Hardanger fiddles or Hardingfele is a traditional stringed instrument used originally
to play the music of Norway. Usually with 8 or nine strings, the
extra underneath the fingerboard known as sympathetic string
which resonate with the playing of the top melody four giving a
reverberating echo like sound.
The traditional form of the Hardanger
with much decoration dates from about 1850, but
earlier forms from the 17th century.
The fingerboard decorated with bone and horn inlay as is the
tail piece. The body with much intricate pen-work. The body is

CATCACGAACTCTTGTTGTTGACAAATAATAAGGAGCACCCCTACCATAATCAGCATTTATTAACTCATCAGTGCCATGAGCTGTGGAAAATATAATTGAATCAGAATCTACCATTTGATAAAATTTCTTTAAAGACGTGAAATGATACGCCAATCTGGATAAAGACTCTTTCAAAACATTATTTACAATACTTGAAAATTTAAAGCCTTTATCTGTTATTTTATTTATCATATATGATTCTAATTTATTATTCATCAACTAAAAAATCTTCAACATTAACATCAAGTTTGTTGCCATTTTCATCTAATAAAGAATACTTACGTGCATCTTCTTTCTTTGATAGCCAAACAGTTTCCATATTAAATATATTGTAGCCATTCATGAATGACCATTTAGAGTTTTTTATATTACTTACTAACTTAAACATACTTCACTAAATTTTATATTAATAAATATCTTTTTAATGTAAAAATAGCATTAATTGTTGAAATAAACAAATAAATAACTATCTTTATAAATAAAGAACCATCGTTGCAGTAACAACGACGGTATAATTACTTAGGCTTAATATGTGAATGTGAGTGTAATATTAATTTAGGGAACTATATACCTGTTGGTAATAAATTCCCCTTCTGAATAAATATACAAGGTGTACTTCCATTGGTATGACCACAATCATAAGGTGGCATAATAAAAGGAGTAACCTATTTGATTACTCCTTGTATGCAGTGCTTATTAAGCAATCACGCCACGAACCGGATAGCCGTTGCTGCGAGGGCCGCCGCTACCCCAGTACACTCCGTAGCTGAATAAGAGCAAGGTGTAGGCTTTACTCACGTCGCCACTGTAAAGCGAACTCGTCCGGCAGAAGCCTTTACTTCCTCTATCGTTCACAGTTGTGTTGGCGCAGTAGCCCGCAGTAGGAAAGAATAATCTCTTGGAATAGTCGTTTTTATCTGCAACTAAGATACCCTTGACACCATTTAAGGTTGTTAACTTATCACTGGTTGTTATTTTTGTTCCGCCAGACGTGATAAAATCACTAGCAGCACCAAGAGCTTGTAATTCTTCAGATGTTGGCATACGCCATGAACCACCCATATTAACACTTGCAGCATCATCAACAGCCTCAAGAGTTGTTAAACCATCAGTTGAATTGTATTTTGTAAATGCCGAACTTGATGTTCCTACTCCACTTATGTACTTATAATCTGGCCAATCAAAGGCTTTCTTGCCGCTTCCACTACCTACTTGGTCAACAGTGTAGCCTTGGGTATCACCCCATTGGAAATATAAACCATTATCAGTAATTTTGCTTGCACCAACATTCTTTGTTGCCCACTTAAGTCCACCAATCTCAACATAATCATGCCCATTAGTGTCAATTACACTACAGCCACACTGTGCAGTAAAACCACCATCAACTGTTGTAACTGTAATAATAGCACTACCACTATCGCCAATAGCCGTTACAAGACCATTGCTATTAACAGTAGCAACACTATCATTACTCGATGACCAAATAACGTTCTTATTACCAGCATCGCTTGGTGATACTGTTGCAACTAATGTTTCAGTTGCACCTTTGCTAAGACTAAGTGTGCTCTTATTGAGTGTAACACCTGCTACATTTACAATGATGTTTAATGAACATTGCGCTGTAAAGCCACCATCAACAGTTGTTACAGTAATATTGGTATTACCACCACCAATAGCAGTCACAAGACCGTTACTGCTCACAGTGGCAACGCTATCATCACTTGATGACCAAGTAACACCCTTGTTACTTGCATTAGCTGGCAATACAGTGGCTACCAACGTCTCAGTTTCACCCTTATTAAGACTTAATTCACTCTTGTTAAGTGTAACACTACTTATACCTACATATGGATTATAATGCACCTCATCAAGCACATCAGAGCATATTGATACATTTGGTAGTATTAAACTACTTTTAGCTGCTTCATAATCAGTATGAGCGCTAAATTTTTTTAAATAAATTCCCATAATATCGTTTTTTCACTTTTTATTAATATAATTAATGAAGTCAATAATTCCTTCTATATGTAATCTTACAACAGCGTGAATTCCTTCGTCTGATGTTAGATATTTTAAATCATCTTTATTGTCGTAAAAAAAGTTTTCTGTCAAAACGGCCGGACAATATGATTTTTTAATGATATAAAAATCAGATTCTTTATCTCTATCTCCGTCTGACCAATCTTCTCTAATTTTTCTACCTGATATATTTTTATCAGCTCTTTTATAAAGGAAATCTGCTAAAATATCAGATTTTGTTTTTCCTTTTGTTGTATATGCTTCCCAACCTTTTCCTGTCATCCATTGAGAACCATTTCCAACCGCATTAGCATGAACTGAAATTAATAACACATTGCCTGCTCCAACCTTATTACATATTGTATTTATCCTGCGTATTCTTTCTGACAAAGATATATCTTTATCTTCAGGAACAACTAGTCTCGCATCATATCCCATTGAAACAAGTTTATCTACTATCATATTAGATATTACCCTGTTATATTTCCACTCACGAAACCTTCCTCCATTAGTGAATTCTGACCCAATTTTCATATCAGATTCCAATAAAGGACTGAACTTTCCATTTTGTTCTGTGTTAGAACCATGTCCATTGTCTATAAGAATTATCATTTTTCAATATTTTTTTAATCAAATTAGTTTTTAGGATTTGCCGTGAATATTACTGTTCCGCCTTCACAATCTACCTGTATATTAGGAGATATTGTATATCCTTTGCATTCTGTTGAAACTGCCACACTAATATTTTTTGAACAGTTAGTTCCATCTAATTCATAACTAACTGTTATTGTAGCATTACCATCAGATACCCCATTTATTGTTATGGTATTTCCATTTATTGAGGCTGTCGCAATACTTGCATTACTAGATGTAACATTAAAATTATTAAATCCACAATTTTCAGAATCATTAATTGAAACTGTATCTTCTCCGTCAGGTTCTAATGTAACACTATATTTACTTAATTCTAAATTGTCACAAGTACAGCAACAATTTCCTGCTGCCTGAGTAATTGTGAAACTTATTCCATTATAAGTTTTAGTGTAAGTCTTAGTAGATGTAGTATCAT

standard violin shape but with a flat high table and high cut f
holes. The wood on many traditional fiddles is much thinner, and
the necks shorter, baroque style and with a carved troll/lion
finial gold painted crown. They will not generally take the
strain of standard violin strings and tuning(some more modern
instruments will) but have there own
style, tuned to A D A E commonly the under-strings tuned B D E F#
A. There are 20 different tuning variations depending on the
region. There is one called Troll tuning A E A C# used for the
strange fanitullen tunes also called devils tunes. There are
regional variations of the Hardanger such as the
Setesdalsfele fiddle (A standard
violin body) a more modern development.